TimeSplitters 4 failed due to complex plot, post-Haze scepticism

Former series devs discuss the game's inability to attract a publisher

TimeSplitters 4 is one of this generation's most talked-about unreleased games, and developers have once again come out to discuss its unfortunate failure.


Series co-creator Steve Ellis told GamesTM that the game was playable when showed to publishers which ultimately turned it down.

"TimeSplitters 4 was in the very early stages of development when Free Radical went into administration," he said.

"A small playable demo was shown to several publishers, but it didn't attract any publishing deals."

Former Free Radical staffer - currently Crytek UK managing director - Karl Hilton, told the magazine that the game's multi-character plot and the weak reception for the developer's last FPS game, Haze, left publishers sceptical.

"We pitched it to a lot of publishers, and from each of them we got the same two responses. Firstly, they would ask what happened with Haze. We were the company that made a series of high-rated shooters and then we had released Haze, which wasn't as well received. This worried them," revealed Hilton.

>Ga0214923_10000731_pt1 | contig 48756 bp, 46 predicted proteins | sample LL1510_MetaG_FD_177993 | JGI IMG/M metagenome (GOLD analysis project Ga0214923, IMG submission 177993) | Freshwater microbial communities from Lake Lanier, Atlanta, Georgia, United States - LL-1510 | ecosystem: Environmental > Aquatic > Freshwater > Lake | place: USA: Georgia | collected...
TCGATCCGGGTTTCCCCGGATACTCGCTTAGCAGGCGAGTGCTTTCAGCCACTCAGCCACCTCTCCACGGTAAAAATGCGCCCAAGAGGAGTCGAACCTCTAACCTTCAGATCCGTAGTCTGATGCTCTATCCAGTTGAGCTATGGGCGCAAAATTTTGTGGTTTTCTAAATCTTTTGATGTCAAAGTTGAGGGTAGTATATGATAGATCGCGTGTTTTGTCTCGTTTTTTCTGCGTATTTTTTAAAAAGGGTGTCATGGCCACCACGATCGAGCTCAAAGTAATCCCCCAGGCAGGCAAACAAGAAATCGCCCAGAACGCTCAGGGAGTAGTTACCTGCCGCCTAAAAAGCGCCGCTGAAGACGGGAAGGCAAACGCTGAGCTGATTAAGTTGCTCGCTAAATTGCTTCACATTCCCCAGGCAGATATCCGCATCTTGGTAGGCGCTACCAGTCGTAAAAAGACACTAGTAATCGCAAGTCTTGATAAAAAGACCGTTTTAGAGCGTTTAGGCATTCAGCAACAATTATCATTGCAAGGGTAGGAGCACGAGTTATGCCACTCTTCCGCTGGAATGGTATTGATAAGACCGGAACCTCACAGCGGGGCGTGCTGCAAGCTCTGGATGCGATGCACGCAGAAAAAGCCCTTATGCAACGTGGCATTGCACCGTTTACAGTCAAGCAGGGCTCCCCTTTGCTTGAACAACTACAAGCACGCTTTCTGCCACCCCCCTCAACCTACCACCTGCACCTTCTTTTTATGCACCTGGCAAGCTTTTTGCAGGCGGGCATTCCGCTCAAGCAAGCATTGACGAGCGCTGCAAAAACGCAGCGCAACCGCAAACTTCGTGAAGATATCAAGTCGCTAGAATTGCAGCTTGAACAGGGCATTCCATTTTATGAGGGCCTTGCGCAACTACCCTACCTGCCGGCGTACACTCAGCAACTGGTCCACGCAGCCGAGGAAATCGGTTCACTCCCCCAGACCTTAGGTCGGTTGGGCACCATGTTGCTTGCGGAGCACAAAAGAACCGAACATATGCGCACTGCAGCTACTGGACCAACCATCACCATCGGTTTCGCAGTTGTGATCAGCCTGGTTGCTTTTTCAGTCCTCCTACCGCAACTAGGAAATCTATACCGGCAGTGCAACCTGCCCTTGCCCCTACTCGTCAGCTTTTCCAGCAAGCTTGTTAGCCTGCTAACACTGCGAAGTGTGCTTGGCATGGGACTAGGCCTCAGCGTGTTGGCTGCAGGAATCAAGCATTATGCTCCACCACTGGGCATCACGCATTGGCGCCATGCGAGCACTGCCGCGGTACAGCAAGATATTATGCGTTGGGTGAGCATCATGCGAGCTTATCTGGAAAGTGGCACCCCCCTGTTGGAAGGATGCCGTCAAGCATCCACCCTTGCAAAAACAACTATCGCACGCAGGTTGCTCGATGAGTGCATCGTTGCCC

"Secondly, their marketing person would say something alone the lines of, 'I don't know how to sell this.' The unanimous opinion among all publishers that we pitched TimeSplitters 4 to is that you can't market a game that is based around a diverse set of characters and environments - you need a clear and easily communicated marketing message, and TimeSplitters doesn't have one. Perhaps they are all right. Perhaps this is why the previous games in the series achieved much more critical success than commercial success. For these reasons, one by one they all declined to sign the project."

Crytek told CVG earlier this year that it's evaluating whether there could still be scope to develop a new TimeSplitters game.

"We don't want to design this as a packaged goods game that launches on a console, and even if we wanted to I don't think publishers would like the idea. That is the truth, and that was the truth even before we bought Free Radical," said studio boss Cevat Yerli.